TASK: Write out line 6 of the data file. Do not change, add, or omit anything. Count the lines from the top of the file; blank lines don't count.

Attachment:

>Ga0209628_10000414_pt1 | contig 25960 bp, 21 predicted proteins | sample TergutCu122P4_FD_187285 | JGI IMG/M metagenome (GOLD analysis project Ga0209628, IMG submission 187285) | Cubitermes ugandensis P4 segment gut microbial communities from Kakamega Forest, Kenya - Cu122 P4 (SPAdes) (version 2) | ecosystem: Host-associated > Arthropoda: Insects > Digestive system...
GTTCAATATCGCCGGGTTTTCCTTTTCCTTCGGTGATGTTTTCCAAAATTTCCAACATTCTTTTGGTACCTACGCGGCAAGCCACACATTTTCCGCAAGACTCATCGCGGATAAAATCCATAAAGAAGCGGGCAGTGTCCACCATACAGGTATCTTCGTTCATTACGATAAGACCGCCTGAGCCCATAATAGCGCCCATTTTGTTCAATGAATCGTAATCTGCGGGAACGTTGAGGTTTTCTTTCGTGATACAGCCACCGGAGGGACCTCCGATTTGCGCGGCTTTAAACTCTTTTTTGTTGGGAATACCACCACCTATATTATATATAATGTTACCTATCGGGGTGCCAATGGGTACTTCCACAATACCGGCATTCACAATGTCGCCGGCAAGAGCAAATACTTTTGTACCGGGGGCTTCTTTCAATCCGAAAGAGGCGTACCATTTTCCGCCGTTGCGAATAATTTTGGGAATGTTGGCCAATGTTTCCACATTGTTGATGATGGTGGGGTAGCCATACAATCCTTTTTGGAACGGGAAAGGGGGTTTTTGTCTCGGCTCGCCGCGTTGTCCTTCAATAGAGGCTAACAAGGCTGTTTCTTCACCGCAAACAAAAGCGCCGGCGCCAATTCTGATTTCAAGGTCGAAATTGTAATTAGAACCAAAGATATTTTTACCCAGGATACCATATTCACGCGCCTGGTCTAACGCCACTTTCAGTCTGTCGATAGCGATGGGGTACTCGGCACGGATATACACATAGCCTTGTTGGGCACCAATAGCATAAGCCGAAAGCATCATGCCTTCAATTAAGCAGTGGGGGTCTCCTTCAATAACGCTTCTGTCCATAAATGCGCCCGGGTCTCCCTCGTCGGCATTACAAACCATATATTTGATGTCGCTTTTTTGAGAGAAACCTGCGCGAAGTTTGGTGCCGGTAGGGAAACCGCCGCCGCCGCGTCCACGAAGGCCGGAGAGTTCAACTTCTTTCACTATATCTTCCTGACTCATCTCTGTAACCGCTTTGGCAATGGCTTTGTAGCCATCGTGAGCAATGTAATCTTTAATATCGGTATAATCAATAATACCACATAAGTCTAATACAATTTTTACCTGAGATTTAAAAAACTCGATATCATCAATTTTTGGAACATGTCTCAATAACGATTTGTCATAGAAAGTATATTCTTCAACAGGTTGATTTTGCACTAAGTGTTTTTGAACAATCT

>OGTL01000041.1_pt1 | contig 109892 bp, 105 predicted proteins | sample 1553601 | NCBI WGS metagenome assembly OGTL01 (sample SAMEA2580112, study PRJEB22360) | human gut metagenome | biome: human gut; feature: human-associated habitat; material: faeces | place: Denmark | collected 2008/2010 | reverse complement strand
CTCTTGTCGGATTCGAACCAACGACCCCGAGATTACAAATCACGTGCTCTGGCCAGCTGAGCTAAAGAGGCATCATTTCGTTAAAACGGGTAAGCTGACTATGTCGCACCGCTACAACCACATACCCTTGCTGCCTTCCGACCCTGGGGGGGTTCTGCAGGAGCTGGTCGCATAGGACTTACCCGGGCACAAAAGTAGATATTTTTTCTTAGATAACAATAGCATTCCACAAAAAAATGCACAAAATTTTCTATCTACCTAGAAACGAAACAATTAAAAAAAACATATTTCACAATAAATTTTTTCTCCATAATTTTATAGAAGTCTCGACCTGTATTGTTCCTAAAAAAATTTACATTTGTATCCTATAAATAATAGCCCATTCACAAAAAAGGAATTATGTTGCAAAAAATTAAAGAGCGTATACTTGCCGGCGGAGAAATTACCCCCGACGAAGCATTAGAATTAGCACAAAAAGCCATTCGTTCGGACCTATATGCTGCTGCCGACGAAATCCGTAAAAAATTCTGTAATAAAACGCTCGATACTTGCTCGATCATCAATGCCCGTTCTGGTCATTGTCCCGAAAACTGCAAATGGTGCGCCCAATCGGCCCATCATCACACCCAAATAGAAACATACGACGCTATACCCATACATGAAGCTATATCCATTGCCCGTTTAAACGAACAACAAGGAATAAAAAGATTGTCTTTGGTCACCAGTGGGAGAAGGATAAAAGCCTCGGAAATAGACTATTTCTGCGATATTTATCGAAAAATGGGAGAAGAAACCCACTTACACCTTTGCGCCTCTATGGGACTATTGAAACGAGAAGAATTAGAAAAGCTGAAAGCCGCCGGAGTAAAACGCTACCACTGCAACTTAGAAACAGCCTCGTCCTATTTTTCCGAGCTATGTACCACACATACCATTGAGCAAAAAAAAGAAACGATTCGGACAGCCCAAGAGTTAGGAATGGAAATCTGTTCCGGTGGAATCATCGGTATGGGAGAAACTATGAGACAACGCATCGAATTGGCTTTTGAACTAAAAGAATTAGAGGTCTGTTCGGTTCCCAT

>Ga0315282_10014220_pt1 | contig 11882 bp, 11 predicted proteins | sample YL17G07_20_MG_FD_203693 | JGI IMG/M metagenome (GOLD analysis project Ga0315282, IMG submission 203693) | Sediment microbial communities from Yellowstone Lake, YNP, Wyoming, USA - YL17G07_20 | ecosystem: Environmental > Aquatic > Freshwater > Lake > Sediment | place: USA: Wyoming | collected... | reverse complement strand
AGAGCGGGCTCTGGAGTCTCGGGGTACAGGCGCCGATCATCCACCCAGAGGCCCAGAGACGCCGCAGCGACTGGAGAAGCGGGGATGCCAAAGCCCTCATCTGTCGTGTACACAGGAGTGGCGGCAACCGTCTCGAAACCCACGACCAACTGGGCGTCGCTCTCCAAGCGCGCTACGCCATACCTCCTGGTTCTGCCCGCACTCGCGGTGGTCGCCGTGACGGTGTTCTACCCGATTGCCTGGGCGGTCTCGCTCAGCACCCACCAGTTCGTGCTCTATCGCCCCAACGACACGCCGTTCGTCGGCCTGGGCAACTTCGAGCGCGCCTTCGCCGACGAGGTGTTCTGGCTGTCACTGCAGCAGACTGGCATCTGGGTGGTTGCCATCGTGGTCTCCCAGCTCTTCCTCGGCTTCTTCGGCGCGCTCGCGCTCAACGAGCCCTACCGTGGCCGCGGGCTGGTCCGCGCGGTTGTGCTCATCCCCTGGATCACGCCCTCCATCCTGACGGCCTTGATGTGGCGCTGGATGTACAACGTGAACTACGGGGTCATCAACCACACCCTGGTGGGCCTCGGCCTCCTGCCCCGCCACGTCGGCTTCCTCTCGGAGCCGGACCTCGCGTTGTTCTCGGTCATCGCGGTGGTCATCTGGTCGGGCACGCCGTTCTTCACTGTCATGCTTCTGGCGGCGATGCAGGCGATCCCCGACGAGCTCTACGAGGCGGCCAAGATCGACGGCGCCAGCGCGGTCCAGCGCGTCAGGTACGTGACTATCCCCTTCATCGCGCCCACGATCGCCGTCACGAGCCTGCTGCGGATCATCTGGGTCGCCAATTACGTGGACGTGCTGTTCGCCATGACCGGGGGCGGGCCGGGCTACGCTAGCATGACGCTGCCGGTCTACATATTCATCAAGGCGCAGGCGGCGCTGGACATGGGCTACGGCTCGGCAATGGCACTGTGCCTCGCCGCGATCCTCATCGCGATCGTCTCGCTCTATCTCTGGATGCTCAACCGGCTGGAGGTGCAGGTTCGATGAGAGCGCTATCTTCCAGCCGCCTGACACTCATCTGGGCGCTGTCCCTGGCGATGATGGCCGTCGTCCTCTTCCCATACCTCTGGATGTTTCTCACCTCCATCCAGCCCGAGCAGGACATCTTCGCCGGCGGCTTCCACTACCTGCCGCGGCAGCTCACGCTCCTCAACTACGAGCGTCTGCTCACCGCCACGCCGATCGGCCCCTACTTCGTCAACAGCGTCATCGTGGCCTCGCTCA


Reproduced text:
AGAGCGGGCTCTGGAGTCTCGGGGTACAGGCGCCGATCATCCACCCAGAGGCCCAGAGACGCCGCAGCGACTGGAGAAGCGGGGATGCCAAAGCCCTCATCTGTCGTGTACACAGGAGTGGCGGCAACCGTCTCGAAACCCACGACCAACTGGGCGTCGCTCTCCAAGCGCGCTACGCCATACCTCCTGGTTCTGCCCGCACTCGCGGTGGTCGCCGTGACGGTGTTCTACCCGATTGCCTGGGCGGTCTCGCTCAGCACCCACCAGTTCGTGCTCTATCGCCCCAACGACACGCCGTTCGTCGGCCTGGGCAACTTCGAGCGCGCCTTCGCCGACGAGGTGTTCTGGCTGTCACTGCAGCAGACTGGCATCTGGGTGGTTGCCATCGTGGTCTCCCAGCTCTTCCTCGGCTTCTTCGGCGCGCTCGCGCTCAACGAGCCCTACCGTGGCCGCGGGCTGGTCCGCGCGGTTGTGCTCATCCCCTGGATCACGCCCTCCATCCTGACGGCCTTGATGTGGCGCTGGATGTACAACGTGAACTACGGGGTCATCAACCACACCCTGGTGGGCCTCGGCCTCCTGCCCCGCCACGTCGGCTTCCTCTCGGAGCCGGACCTCGCGTTGTTCTCGGTCATCGCGGTGGTCATCTGGTCGGGCACGCCGTTCTTCACTGTCATGCTTCTGGCGGCGATGCAGGCGATCCCCGACGAGCTCTACGAGGCGGCCAAGATCGACGGCGCCAGCGCGGTCCAGCGCGTCAGGTACGTGACTATCCCCTTCATCGCGCCCACGATCGCCGTCACGAGCCTGCTGCGGATCATCTGGGTCGCCAATTACGTGGACGTGCTGTTCGCCATGACCGGGGGCGGGCCGGGCTACGCTAGCATGACGCTGCCGGTCTACATATTCATCAAGGCGCAGGCGGCGCTGGACATGGGCTACGGCTCGGCAATGGCACTGTGCCTCGCCGCGATCCTCATCGCGATCGTCTCGCTCTATCTCTGGATGCTCAACCGGCTGGAGGTGCAGGTTCGATGAGAGCGCTATCTTCCAGCCGCCTGACACTCATCTGGGCGCTGTCCCTGGCGATGATGGCCGTCGTCCTCTTCCCATACCTCTGGATGTTTCTCACCTCCATCCAGCCCGAGCAGGACATCTTCGCCGGCGGCTTCCACTACCTGCCGCGGCAGCTCACGCTCCTCAACTACGAGCGTCTGCTCACCGCCACGCCGATCGGCCCCTACTTCGTCAACAGCGTCATCGTGGCCTCGCTCA